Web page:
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    Dark Forces Are Not Always to Blame

    It is easy to regard nationalism and cynical manipulation as close cousins, but this need not always be true. Many patriotic beliefs are rooted in a very genuine affection for the landscape, arts and language of one’s home. I confess to wishing Britain every success in world affairs, but I have no enthusiasm whatsoever for empire-building or military dominance; I have a respect for tolerance and fair play, and a love for the English countryside, its pubs in particular. Furthermore, the expression of one’s patriotism need not embody a parallel desire for one’s own nation to rule the world, although this is something we will infrequently find. Much more often, there are far less sinister motives: ‘I think we do this really well, and the world might benefit from emulating us’. In the case of my native Britain, I might laud the legal and parliamentary systems, but wouldn’t think of attempting to impose traditional British food on the world.

    It is also worth remembering that nationalism, for all its flaws, acts as a vital glue which can provide much-needed national unity; modern China would not exist without it, and the economic miracle which has lifted billions out of poverty would have been still-born without the enduring togetherness provided by four generations of enthusiastic patriotism.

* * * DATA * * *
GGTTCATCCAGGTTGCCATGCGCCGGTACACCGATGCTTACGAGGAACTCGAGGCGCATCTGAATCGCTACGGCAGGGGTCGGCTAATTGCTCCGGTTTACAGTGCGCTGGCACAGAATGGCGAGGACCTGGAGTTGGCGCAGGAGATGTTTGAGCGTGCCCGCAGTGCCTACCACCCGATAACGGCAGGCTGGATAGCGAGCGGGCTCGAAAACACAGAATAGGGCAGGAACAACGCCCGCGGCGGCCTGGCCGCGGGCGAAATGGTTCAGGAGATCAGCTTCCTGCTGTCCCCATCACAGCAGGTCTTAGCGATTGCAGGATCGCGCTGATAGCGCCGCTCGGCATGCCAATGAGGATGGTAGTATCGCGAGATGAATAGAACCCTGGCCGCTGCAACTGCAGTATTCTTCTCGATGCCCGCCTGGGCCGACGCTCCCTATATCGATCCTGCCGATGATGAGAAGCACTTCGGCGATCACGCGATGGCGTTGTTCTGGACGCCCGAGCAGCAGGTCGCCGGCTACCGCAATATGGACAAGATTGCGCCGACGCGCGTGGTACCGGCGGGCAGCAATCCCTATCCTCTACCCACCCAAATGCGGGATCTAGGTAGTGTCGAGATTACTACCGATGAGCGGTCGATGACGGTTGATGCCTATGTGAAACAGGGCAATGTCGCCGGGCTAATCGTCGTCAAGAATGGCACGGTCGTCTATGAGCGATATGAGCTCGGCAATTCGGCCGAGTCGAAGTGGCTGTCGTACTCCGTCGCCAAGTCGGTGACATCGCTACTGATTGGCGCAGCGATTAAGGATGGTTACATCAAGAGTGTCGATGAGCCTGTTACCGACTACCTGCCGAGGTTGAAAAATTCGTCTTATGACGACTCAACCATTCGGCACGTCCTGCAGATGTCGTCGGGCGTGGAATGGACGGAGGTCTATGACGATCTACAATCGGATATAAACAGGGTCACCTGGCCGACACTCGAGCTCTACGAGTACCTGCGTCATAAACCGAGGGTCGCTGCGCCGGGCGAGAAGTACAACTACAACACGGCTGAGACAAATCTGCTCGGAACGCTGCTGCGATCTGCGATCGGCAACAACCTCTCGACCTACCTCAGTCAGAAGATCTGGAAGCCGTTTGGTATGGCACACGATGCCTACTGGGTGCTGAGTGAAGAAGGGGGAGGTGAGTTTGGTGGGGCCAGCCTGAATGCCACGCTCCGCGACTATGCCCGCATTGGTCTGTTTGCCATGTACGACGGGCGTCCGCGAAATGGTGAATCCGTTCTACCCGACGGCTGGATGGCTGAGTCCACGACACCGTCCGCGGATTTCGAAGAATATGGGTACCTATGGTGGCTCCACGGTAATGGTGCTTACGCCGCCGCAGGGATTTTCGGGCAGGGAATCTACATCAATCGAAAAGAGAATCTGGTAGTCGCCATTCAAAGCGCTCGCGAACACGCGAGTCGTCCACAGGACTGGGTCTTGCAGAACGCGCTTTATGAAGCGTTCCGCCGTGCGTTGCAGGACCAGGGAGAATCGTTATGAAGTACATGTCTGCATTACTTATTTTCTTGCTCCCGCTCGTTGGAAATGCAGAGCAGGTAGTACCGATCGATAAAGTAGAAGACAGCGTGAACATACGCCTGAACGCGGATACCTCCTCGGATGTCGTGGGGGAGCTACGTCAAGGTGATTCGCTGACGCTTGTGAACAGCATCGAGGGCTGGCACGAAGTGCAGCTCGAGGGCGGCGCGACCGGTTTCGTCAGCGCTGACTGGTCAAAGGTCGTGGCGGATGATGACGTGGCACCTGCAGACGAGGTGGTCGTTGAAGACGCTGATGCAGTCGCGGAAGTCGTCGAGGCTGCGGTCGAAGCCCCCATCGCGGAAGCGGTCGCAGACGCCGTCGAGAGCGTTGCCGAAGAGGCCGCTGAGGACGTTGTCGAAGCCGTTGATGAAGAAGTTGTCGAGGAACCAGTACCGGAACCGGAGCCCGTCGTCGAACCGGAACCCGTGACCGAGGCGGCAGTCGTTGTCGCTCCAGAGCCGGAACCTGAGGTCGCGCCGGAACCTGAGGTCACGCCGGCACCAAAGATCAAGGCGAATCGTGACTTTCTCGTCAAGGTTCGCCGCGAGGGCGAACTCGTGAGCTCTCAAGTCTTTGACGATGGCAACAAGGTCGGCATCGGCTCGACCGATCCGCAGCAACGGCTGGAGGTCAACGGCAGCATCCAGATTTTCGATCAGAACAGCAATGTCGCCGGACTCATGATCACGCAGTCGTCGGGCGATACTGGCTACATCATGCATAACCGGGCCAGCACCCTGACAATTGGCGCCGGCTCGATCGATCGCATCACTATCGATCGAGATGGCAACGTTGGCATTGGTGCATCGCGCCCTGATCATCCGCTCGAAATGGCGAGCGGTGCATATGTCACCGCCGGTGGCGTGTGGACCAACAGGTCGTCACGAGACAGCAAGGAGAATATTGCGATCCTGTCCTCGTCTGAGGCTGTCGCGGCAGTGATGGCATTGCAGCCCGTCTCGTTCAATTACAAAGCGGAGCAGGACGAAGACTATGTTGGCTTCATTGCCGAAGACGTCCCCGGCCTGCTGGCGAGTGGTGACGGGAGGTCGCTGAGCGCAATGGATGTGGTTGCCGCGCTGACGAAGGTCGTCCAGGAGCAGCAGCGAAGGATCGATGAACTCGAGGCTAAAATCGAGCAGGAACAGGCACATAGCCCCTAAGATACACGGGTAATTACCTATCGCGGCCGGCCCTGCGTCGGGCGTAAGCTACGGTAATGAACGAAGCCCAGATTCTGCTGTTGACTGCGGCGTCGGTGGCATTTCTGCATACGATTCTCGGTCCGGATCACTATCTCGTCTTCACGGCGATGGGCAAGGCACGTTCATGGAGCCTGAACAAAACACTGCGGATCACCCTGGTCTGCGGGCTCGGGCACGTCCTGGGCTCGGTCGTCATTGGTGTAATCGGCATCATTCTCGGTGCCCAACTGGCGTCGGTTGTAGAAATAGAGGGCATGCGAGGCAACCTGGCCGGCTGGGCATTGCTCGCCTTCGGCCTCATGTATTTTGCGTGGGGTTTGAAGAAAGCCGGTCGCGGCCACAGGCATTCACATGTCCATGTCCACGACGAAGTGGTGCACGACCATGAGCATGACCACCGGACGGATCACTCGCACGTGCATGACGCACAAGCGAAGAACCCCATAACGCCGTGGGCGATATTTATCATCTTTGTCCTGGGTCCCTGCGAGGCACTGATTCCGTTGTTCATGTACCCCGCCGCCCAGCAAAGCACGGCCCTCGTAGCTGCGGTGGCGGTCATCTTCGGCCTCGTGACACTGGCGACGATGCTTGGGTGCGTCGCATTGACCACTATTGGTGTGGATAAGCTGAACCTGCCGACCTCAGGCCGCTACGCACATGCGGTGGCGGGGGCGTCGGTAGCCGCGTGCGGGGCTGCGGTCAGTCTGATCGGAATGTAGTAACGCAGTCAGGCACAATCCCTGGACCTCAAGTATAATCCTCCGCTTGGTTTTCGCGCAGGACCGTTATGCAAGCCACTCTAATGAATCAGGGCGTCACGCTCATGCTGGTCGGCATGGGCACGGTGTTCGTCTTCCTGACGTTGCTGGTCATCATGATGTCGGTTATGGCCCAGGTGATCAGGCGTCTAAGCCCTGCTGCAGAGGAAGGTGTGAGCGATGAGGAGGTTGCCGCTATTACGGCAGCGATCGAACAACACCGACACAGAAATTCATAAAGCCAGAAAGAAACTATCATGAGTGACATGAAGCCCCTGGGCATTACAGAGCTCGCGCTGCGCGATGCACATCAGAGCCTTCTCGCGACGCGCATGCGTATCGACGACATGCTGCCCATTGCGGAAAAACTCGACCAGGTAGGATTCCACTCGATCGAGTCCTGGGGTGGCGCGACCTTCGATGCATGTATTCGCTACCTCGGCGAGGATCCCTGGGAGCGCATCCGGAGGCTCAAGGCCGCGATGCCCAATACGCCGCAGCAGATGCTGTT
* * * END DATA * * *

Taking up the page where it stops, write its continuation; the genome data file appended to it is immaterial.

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    Beware of Pushing Your Own Agenda

    “I’ll show these people their true place in the world. There’s no way I’m going to spend a whole year here and just let them carry on thinking as they always have. They need to be taken down a peg or two.”

    If ever you find yourself echoing sentiments like these, please stop and think. As an ESL instructor, your task is not to burst the balloon of your students’ patriotism, or to ‘correct’ their view of themselves, but to provide an environment where language skills acquisition is both inevitable and good fun. Among younger teachers in particular, there is often the temptation to ‘put things right’ with regard to nationalistic beliefs and to those views of history which collide badly with what we are taught in the west. Dangerously nationalistic tendencies, more often than not, melt away once the student reaches university and reads more widely. It can be a tough transition to have cold water poured on the fire of one’s nationalistic fervor; to do so is absolutely not our role. Besides, implicit in the argument which begins, “Your country isn’t so great, because…” is its almost inevitable complement: “My own country actually is so great, because…” There are few quicker ways to destroy your relationship with a class, and I urge you to take care when reacting to these deeply-felt and delicate issues.

    I would claim - and I do hope that you agree – that it is the purest nonsense to apply a ‘good-better-best’ paradigm to nation states.

    All are unique, and their differences should be celebrated, not compared on some unfair scale which, in any event, cannot hope to avoid bias. What does it truly mean, I’ve often wondered, to claim primacy through an event in which we did not participate? Can I seriously claim that Britons are superior to Frenchmen because of how the Battle of Trafalgar concluded? Of course not. Many students are, however, informed by just such a view of history, and it is our job to gently guide them to a fuller understanding both of the facts, and of the strong, deep bonds which connect the nation states of the world.